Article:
In celebration of the termination of the grizzly bear hunt in British Columbia in 2018, we embraced the shift from triggers to tripods by holding a photo contest to award the Canadian Amateur Grizzly Photographer of the Year. It is with great pleasure we can now announce the winners!
We hope this contest highlights the importance of wildlife viewing as a useful conservation tool. Ecotourism, in particular wildlife viewing, is a proven model that helps to generate sustainable development and empowers communities to preserve the ecological value of the land and wildlife. Wildlife viewing can diversify local economies while at the same time safeguard our wild plants and animals.
Furthermore, ecotourism experiences are important for their role in inspiring compassion and care for the flora and fauna visitors interact with. With the tourism industry projected to grow an average of 3% per year until 2030 according to the UN (1), ecotourism is an important economic strategy for Canada.
It is clear by the overwhelming amount of entries that Canadian’s deeply appreciate the grizzly bear as an iconic animal worth protecting, not hunting. Open to amateur photographers, we received over 200 entries to the contest - the full gallery can still be viewed here.
We wish to congratulate Taylor Green, Marlo Shaw, and Shea Wyatt for placing 1st, 2nd, 3rd respectively, to Summer Cannell for winning the Young Amateur award and to Susan & Stephen Johnson for winning the People’s Choice Award!
“This photo was taken in an estuary on the central coast of BC. Springtime is the mating season for grizzly bears, and this adult male was courting a young female who was busy foraging in the intertidal zone. He patiently hung around as she concentrated on the mussels and shore crabs, seemingly disinterested in the male. Eventually he moseyed up to the top of this sedge bank where he took a nap until she was ready to move on.” - Taylor Green, Vancouver BC
“After a busy afternoon fishing for salmon, a mother grizzly and her two cubs-of-the-year returned to the forest to take a break on top of a massive nurse log. As the mother dozed the twins played, wrestling and taking turns falling down to the mossy floor. The victor of the most recent match, this cub took a break to stretch and relax while waiting for their sibling to climb back up and continue their game.” - Shea Wyatt, Victoria BC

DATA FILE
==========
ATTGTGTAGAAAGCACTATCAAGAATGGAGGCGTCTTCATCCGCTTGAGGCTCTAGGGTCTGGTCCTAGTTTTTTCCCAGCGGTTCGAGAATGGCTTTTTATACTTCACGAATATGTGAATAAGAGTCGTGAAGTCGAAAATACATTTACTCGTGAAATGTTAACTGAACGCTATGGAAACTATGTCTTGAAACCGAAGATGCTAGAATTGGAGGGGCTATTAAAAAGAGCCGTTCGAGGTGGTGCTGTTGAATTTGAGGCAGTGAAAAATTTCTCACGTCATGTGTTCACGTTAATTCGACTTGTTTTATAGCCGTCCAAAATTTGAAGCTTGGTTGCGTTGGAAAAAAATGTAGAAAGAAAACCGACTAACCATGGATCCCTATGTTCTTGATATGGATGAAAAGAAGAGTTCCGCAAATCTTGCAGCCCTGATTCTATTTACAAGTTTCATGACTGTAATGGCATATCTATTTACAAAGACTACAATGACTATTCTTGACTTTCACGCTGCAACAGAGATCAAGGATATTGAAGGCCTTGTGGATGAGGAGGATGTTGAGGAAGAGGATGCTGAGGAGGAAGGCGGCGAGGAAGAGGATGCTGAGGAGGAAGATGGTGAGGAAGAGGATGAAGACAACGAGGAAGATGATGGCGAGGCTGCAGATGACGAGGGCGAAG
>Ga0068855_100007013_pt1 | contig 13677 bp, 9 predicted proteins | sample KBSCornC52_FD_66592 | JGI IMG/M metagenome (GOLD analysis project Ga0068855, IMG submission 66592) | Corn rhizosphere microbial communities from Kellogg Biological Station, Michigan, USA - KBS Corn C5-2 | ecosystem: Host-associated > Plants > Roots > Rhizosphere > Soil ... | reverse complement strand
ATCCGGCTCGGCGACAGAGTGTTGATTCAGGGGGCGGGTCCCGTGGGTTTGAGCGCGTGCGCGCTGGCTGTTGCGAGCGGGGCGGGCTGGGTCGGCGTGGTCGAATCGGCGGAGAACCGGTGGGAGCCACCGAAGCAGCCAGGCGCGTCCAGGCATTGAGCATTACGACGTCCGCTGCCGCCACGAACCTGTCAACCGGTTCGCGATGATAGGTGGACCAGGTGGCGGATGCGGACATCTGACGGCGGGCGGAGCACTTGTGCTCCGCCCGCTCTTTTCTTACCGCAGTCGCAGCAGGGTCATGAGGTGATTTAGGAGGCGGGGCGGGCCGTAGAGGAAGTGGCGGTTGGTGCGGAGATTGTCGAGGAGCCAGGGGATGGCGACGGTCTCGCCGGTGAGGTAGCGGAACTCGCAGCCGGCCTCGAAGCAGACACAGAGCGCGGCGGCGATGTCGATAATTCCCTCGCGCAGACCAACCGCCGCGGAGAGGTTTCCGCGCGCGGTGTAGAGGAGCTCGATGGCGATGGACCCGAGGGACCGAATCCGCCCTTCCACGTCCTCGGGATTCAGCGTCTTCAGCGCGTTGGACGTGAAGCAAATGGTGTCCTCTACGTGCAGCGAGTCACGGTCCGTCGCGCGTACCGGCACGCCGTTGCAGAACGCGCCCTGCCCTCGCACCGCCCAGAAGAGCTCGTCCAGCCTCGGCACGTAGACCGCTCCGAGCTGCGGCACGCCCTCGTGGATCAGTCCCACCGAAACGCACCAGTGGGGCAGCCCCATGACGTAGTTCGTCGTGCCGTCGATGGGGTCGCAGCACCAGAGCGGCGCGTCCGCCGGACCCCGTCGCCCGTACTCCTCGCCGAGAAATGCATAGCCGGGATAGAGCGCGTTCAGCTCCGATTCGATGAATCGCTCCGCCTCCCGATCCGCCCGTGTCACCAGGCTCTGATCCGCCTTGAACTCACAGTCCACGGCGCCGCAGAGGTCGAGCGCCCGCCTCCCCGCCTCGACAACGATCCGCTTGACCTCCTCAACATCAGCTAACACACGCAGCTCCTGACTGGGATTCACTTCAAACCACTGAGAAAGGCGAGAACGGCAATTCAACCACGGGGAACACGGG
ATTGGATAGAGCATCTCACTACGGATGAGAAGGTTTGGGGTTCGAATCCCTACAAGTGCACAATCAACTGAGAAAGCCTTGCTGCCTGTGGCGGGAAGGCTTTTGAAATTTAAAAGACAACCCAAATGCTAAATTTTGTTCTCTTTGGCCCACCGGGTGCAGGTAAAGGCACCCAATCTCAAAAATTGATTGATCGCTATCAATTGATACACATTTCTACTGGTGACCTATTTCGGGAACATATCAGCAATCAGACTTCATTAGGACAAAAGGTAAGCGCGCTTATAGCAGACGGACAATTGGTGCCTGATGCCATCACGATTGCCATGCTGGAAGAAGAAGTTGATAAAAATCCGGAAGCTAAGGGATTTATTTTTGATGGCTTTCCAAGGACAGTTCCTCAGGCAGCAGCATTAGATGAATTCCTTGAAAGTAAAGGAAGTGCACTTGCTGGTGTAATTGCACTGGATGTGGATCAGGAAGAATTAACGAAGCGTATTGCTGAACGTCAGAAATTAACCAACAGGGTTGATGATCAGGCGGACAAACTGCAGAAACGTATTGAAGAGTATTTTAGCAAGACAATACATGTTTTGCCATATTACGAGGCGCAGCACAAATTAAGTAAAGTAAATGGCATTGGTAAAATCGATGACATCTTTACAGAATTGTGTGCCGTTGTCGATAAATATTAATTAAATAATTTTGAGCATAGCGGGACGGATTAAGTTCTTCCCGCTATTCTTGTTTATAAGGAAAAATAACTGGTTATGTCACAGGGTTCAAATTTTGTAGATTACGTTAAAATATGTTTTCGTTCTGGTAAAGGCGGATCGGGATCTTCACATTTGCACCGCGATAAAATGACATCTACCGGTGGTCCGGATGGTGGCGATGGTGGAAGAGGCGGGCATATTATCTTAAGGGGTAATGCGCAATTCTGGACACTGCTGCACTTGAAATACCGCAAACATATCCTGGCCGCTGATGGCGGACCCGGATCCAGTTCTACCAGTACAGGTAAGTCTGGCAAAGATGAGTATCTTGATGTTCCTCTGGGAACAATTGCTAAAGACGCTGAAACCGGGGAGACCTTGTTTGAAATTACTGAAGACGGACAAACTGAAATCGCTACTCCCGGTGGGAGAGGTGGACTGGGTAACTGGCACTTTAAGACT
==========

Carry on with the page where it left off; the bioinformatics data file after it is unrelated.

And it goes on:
“We were floating down the river in a skiff when I spotted this young female up on the bank. We parked the boat and watched quietly as she climbed up on the nurse log to get to the salal berries that were up high. When she turned around she paused for a moment to look at us before stepping down and continuing on her way. It was a special moment I won’t forget.” - Marlo Shaw, Terrace BC
“As avid outdoors people, we spend our day off together, every Sunday in our local forests around Squamish and Whistler, and highlights of our day and camping trips are spotting the plethora of beautiful creatures in our environment. We have been fortunate enough to repeatedly view a family of local grizzlies over the past couple of years, and were even more fortunate that Stephen was able to capture a few photos of them catching and feeding on spawning salmon.” - Susan and Stephen Johnson, Squamish BC
"This mama spent over an hour searching for salmon while her three cubs played in the background. The cubs kept trying to get the mother's attention but she remained focused. The cubs played, dug in the mud, and chased leaves in the wind while she looked. Eventually she caught a salmon and they all ate happily." - Summer Cannell, Vancouver BC
Thank you to those who voted on the People's Choice award, and thank you to our judging panel including Doria Moodie (Artist), Ellie Lamb (Artist), John E Marriott (Photographer), and Nicholas Scapillati (Executive Director, Grizzly Bear Foundation) for lending us their expertise.
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